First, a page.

And so they went. Mrs. Hughes had pinned up a piece of green calico, by way of a Venetian blind, to shut out the afternoon sun; and in the light thus shaded lay Ruth--still, and wan, and white. Even with her brother's account of Ruth's state, such death-like quietness startled Miss Benson--startled her into pity for the poor lovely creature who lay thus stricken and felled. When she saw her, she could no longer imagine her to be an impostor, or a hardened sinner; such prostration of woe belonged to neither. Mr. Benson looked more at his sister's face than at Ruth's; he read her countenance as a book. best strap ons
Mrs. Hughes stood by, crying. best strap ons
Mr. Benson touched his sister, and they left the room together. double strap on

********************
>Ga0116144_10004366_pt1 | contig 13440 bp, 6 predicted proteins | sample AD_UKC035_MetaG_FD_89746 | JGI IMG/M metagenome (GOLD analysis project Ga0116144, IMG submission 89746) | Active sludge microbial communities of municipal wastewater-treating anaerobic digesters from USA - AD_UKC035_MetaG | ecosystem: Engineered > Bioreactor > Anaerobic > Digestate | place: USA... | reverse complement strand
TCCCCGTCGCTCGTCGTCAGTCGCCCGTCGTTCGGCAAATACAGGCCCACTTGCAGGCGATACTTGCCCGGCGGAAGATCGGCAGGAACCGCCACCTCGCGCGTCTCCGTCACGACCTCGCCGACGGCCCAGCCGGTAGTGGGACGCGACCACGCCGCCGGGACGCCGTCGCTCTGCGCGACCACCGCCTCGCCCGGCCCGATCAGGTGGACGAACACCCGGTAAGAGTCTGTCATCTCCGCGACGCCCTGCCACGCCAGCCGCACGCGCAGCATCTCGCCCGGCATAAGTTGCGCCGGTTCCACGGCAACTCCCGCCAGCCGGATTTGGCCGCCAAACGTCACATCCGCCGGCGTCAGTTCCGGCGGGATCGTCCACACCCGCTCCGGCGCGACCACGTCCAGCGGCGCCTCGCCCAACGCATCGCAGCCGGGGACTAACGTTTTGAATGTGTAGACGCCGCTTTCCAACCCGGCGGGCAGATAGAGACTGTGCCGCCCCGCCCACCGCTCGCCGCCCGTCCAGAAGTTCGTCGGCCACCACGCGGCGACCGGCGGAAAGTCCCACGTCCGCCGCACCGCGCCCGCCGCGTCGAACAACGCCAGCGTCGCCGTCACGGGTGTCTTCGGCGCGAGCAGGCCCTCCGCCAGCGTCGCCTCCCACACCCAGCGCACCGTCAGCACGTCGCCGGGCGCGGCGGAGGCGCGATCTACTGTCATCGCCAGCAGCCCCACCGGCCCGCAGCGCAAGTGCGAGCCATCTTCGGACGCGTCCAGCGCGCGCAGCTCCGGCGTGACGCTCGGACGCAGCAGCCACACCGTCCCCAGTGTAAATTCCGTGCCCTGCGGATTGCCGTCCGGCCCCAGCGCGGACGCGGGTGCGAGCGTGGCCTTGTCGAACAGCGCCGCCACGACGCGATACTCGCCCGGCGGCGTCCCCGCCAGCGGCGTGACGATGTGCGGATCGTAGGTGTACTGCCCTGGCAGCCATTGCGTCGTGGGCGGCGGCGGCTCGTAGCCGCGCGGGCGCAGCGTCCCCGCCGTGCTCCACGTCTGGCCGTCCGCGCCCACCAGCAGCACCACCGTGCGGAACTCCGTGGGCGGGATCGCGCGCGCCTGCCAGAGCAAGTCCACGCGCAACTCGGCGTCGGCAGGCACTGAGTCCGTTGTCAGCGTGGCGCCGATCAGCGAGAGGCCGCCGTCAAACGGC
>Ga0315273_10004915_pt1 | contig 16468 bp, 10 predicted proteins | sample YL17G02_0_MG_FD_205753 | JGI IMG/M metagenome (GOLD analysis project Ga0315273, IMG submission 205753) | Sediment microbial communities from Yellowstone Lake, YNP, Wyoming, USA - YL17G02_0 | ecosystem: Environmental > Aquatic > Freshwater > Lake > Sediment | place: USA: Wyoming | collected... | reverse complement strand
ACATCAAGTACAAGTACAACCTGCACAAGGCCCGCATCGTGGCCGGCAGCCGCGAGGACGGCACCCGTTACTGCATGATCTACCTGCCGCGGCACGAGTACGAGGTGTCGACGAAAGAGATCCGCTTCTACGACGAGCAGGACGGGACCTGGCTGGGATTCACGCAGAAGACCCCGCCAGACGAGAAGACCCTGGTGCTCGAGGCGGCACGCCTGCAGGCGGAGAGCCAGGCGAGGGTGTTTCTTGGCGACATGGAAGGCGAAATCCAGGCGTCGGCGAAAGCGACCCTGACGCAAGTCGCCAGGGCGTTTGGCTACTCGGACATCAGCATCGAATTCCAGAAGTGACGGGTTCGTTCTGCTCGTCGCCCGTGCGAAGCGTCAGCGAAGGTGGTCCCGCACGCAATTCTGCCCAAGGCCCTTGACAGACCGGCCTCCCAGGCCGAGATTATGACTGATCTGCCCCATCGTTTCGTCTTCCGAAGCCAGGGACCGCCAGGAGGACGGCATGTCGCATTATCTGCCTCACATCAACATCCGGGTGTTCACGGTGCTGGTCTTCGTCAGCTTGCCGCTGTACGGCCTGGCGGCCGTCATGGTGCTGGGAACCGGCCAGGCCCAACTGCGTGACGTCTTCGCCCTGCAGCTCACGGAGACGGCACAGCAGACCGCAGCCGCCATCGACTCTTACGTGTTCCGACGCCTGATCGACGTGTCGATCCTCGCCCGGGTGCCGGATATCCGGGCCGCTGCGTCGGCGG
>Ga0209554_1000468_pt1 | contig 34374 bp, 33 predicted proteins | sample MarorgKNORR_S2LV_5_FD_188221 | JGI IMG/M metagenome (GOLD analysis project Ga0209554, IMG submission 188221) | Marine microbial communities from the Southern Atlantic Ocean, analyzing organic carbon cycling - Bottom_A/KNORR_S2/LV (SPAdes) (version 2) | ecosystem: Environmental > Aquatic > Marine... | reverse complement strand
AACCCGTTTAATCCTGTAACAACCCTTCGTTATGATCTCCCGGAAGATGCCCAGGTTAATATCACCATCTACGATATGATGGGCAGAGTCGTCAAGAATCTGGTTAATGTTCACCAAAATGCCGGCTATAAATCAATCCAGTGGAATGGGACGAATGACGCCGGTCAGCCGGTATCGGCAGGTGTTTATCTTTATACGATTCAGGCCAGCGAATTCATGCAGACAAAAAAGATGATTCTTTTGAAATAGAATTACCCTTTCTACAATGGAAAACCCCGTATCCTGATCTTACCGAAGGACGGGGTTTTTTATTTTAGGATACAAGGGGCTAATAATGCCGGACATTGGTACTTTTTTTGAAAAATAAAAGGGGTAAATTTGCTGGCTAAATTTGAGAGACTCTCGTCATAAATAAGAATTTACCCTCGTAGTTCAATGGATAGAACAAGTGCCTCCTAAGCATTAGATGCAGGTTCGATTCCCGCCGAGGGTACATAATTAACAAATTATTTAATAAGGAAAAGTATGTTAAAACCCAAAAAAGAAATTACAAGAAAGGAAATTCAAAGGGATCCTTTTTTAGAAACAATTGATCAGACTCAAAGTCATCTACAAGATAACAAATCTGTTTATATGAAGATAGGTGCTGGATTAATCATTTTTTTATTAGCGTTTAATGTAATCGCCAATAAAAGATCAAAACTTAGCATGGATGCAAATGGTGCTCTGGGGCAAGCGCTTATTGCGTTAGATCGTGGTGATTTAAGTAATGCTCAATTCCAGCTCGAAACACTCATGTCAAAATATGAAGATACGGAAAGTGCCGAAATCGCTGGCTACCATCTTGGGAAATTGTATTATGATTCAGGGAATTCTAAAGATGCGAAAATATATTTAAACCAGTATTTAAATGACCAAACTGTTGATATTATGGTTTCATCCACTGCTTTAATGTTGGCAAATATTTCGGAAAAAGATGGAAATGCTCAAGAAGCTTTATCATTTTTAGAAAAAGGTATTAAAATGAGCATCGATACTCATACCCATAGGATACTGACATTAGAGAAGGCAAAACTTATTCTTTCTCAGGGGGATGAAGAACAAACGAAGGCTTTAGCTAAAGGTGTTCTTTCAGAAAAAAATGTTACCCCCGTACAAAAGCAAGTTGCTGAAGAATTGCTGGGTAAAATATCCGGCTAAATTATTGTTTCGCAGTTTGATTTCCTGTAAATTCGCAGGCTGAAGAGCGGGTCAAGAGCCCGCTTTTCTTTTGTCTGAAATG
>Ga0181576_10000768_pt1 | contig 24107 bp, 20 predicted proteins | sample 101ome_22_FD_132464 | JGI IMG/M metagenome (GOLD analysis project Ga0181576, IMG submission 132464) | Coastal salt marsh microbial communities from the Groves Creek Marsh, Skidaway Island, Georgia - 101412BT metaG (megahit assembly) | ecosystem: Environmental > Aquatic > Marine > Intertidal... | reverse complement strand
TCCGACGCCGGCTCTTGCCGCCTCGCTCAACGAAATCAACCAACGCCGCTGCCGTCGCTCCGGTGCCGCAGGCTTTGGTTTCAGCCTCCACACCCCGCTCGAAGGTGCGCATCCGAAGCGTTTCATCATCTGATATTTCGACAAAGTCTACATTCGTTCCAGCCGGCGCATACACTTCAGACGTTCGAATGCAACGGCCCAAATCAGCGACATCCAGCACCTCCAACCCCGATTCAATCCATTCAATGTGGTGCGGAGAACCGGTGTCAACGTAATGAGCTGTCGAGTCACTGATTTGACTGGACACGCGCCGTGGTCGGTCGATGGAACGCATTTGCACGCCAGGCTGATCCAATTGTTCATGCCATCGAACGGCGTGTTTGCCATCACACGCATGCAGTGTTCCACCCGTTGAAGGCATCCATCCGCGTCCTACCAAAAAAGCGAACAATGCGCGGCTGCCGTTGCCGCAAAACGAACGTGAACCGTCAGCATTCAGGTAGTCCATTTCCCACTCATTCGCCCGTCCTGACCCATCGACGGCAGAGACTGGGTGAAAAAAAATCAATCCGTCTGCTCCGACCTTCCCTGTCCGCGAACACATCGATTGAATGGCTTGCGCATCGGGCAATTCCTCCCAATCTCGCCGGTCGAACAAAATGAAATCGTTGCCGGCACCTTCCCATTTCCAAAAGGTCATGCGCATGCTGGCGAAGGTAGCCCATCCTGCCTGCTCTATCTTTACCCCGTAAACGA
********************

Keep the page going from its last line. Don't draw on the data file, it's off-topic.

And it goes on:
"Do you think she will live?" asked he.
"I cannot tell," said Miss Benson, in a softened voice. "But how young she looks! quite a child, poor creature! When will the doctor come, Thurstan? Tell me all about her; you have never told me the particulars."
Mr. Benson might have said she had never cared to hear them before, and had rather avoided the subject; but he was too happy to see this awakening of interest in his sister's warm heart to say anything in the least reproachful. He told her the story as well as he could, and, as he felt it deeply, he told it with heart's eloquence; and as he ended, and looked at her, there were tears in the eyes of both.
"And what does the doctor say?" asked she, after a pause.
"He insists upon quiet; he orders medicines and strong broth. I cannot tell you all; Mrs. Hughes can. She has been so truly good. 'Doing good, hoping for nothing again.'"